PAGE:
Aspartic proteinases from Mucor spp. in cheese manufacturing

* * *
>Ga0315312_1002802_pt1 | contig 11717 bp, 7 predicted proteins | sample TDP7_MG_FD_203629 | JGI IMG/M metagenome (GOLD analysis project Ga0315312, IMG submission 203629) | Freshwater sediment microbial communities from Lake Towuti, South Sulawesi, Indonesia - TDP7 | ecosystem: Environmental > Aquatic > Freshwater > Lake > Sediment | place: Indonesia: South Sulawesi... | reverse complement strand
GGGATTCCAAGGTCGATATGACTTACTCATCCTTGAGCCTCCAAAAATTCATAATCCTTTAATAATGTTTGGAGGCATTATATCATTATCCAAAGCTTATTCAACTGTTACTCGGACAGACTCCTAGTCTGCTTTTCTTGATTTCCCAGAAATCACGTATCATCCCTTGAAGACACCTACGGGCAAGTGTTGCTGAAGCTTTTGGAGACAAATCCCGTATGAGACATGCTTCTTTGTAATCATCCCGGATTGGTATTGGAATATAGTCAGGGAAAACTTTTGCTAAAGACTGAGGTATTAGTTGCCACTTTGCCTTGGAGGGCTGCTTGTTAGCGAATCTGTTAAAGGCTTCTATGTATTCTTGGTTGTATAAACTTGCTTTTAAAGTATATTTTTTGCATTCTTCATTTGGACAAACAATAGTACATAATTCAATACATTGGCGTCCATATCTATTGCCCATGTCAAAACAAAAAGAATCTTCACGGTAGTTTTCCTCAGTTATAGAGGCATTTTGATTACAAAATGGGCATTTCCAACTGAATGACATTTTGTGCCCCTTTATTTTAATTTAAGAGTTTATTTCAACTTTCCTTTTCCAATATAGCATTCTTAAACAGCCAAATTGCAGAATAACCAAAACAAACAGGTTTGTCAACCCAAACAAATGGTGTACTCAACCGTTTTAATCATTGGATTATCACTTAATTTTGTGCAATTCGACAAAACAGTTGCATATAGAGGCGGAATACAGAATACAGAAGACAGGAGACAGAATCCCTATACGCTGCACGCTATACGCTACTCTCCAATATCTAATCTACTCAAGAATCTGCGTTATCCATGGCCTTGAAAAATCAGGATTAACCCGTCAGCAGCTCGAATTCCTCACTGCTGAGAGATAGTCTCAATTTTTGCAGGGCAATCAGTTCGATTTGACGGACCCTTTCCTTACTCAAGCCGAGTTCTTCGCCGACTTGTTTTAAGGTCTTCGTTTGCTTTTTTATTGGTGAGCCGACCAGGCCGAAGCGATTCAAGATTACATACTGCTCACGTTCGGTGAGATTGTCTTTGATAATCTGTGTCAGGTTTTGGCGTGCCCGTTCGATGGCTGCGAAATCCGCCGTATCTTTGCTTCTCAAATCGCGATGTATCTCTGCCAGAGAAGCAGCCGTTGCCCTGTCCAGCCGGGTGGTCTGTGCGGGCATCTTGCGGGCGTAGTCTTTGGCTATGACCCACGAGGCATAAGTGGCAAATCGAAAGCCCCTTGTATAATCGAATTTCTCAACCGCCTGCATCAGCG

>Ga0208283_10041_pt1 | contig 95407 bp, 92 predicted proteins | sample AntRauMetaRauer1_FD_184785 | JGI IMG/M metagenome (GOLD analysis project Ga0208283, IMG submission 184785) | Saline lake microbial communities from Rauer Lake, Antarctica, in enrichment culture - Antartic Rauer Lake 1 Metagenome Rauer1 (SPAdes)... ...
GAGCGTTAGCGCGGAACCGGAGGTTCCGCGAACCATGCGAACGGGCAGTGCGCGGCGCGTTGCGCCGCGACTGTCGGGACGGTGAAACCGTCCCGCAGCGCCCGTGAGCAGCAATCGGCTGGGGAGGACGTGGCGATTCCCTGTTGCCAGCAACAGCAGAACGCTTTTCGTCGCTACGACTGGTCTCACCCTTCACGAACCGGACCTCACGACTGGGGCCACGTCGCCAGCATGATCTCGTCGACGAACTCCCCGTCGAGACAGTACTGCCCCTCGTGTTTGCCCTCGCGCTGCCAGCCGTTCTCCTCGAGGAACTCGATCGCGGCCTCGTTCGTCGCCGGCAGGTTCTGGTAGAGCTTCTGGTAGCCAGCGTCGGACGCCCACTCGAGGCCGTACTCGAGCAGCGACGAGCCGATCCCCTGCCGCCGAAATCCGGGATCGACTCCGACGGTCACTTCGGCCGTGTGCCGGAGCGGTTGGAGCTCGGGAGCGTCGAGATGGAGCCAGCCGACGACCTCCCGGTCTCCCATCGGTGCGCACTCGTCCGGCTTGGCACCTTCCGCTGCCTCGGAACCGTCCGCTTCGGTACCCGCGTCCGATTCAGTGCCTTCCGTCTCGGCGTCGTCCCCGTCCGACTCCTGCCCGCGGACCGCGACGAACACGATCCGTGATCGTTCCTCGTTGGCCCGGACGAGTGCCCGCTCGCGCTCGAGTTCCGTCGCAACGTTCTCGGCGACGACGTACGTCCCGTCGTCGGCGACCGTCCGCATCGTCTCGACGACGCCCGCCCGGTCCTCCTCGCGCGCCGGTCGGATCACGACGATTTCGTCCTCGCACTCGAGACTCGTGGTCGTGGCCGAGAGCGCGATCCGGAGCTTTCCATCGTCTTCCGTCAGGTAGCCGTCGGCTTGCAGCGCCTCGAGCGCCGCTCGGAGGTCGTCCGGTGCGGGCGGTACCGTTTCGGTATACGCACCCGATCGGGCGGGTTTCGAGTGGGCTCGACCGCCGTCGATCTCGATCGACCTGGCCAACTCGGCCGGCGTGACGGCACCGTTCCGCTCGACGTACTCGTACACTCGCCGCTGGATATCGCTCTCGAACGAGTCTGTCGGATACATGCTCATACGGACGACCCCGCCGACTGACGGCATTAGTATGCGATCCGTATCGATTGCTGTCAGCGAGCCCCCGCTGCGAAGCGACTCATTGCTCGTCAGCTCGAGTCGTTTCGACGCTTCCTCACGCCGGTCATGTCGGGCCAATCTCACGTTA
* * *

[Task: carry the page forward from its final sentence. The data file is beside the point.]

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Filamentous fungi belonging to the order of Mucorales are well known as producers of aspartic proteinases depicting milk-clotting activity. The biosynthesis level, the biochemical characteristics, and the technological properties of the resulting proteinases are affected by the producer strain and the mode of cultivation. While the milk-clotting enzymes produced by the Rhizomucor spp. have been extensively studied in the past, much less is known on the properties and potential applications of the aspartic proteinases obtained for Mucor spp. Indeed, several Mucor spp. strains have been reported as a potential source of milk-clotting enzymes having unique technological properties. Both submerged fermentation and solid substrate cultivation are proven alternatives for the production of Mucor spp. aspartic proteinases. This review provides an overview on the bioprocessing routes to obtain large amounts of these enzymes, on their structural characteristics as related to their functional properties, and on their industrial applications with focus on cheese manufacturing.